Wine Regions of Spain


Spain is the third largest wine producer in Europe behind France and Italy. This is due to very low yields and wide spacing of the old vines planted on dry, infertile soil found in many Spanish wine regions.

For many Spanish vintners now making wine with shiny high-tech equipment, it seems as though it was only just yesterday when they were stripping off their clothes, hopping into the vats and crushing the grape harvest by foot. For all the modernization that the country has experienced, Spanish winemakers continue to respect the wisdom of the old ways - and the exceptional flavours that results from them.

Tempranillo Grape.
Spain has over 600 varieties of native grapes, but the country's wine production comes only from some 20 of these grape varieties.

Rioja City View.
Spain's most famous wine destination is RIOJA, which is divided into three regions: Rioja Alta; Rioja Alavesa and Rioja Baja.
Most recognised for its outstanding red, produced from the tempranillo grape, the region's wines are particularly distinctive because of the oak aging and delicious vanilla flavours. Rioja's red wines are aged longer before release than any other wine in the world hence their high quality and body. Rioja is often tought of as Spain's Bordeaux, although its wines have a delicacy more reminiscent of Burgundy.
The beautiful vineyards of Rioja lie on the River Ebro valley, with mountains to the north. The distinctive orangey-red soils of the Rioja Alta accounting for at least half the wine production. The highest quality grapes come from Rioja Alavesa a wide slope on the north of the Ebro. The Rioja Baja is a warmer climate and lies significantly lower down the slope on a flat area, with soils of alluvial deposits.

Albarino best white wine for fish
and seafood in the World.
Ribera Del Duero which is known for their Tempranillo grape production are also famous wine destinations. Its most legendary and expensive red wine in Spain, Vega-Sicilia's Unico is made here.

Jerez on the other hand is famous for its Sherry.

Penedes is famous for its sparkling wine as well as numerous good wines made with a full-fruit style.

Rias Baixas famous for its exciting white wines, such as Albarino which is a racy, refreshing wine considered one of the best matches in the world for seafood.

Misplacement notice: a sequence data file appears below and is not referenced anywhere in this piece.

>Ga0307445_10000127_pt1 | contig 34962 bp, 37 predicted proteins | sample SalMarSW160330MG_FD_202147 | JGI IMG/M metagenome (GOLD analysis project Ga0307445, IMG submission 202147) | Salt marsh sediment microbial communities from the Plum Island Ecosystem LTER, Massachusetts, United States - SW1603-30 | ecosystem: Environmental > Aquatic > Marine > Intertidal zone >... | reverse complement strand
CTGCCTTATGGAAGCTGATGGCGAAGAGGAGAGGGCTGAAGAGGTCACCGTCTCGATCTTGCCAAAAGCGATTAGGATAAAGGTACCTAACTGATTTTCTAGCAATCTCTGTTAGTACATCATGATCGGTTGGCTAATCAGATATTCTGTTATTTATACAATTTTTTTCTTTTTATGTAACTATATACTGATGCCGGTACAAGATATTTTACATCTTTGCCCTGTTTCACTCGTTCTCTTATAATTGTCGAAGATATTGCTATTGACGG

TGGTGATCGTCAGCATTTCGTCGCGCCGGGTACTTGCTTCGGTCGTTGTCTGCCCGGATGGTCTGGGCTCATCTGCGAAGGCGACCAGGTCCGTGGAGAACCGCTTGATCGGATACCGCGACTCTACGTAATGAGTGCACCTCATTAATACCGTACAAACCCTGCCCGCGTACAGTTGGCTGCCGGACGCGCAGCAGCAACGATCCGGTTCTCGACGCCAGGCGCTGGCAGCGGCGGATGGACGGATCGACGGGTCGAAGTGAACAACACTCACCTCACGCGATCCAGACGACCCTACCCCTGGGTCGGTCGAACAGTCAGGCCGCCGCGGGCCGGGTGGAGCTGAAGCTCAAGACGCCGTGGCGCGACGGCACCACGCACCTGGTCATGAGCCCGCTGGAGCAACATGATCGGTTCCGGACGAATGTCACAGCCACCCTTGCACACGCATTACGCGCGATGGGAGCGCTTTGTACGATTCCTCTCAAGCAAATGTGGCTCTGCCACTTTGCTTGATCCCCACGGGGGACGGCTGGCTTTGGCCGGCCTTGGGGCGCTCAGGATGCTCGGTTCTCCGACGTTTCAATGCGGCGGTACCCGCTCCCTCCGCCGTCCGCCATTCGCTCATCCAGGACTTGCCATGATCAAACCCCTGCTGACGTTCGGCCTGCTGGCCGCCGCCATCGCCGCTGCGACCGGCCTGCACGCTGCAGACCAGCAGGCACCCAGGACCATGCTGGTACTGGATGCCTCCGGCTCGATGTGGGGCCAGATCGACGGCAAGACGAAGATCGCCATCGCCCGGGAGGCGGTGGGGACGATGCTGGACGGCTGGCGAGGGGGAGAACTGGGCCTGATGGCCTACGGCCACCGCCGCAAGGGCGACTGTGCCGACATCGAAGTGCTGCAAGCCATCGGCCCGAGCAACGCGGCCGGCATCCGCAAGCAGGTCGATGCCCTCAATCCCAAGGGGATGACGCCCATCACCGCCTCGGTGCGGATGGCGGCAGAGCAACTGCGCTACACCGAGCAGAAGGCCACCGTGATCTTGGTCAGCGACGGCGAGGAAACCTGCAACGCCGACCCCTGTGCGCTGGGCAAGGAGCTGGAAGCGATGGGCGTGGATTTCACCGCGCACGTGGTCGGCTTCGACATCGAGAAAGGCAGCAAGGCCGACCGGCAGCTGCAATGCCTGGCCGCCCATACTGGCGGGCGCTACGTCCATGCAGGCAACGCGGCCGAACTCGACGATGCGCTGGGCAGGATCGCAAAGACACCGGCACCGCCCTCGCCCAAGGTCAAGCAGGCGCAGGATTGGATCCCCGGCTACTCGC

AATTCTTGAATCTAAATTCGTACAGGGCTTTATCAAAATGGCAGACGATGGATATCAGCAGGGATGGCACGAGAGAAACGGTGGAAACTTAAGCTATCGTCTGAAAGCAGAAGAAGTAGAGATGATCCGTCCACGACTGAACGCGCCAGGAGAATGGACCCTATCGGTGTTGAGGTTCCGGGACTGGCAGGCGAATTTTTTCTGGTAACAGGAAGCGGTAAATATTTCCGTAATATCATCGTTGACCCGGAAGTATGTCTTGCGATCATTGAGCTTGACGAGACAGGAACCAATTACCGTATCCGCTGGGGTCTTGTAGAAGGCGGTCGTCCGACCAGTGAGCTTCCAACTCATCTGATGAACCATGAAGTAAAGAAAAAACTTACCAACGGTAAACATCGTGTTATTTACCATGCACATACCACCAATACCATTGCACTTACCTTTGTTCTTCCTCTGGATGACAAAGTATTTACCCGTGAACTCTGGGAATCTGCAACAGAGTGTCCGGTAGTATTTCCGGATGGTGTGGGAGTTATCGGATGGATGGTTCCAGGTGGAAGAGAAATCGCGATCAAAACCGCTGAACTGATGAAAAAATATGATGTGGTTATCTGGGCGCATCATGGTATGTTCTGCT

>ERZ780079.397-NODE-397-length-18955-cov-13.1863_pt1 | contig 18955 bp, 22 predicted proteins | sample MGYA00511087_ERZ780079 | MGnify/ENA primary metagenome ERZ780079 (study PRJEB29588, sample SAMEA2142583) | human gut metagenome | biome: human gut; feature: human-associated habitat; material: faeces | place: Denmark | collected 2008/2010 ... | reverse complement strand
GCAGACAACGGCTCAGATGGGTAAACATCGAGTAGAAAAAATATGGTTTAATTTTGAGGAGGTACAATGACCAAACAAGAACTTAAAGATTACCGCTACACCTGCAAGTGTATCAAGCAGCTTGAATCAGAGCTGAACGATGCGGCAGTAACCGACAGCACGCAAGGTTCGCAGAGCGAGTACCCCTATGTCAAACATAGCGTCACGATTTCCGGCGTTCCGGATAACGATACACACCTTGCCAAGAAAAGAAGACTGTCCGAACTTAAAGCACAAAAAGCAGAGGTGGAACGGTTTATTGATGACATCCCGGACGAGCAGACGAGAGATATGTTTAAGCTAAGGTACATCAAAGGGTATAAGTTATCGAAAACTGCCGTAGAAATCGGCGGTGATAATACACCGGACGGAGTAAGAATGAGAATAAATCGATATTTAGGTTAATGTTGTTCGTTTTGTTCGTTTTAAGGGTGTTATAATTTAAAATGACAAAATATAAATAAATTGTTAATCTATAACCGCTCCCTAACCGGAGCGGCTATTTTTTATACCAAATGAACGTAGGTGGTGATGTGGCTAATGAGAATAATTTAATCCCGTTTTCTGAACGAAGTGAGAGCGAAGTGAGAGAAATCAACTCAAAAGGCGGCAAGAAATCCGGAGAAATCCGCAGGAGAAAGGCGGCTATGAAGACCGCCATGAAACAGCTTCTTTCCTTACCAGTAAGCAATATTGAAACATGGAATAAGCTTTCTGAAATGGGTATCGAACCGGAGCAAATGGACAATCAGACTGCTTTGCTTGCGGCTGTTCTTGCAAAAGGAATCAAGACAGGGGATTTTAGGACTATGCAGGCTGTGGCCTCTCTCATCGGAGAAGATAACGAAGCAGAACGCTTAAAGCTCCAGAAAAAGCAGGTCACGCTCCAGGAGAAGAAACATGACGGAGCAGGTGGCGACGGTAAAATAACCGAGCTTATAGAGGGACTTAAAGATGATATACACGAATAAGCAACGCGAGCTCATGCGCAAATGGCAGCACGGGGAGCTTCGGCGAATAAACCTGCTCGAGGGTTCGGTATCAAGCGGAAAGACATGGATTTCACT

One of the best
Rioja Crianza Wine.


Priorato is a tiny isolated wine region just west of Tarragona in Catalonia but is famous for its Cabernet Saivignon, Carinera, Garnacha, Merlot, Syrah and Tempranillo grape varieties from which are produced excellent world famous wines.

Spain is world famous for its paella which comes in all forms and sizes, and which can be enjoyed by all tastes:

Spanish Paella.

Spanish paella.
Spanish Paella.

Tuesday, January 10, 2012

The World's Top Ten Most Famous Wine Regions and Wine Holiday Destinations Part 8: PORTUGAL.


Wine regions.
More than any other European country, Portugal has remained steepped in tradition even as it has modernized. The grapes for certain wines are still painstakingly trodden by foot in ancient lagers, and in the hilly wine regions of the northeast, vineyards must still be worked by hand.

Pressing grapes by foot.
Historically, there have been two Portugals - the Portugal that made Port and the Portugal that made dry table wines.

Portugal is more known for its Port, than for its wine. Port is of course a sweet, fortified wine that can be aged for centuries. Port comes from only one place in the world, that is the 70-mile-long demarcated Port region in the Douro river valley. In Portugal the river cuts a gorgelike valley through the arid, rocky, unforgiving land, ultimately crossing the entire country and washing into the Atlantic at the town of Oporto, which by the way is the town that Port derived its name from.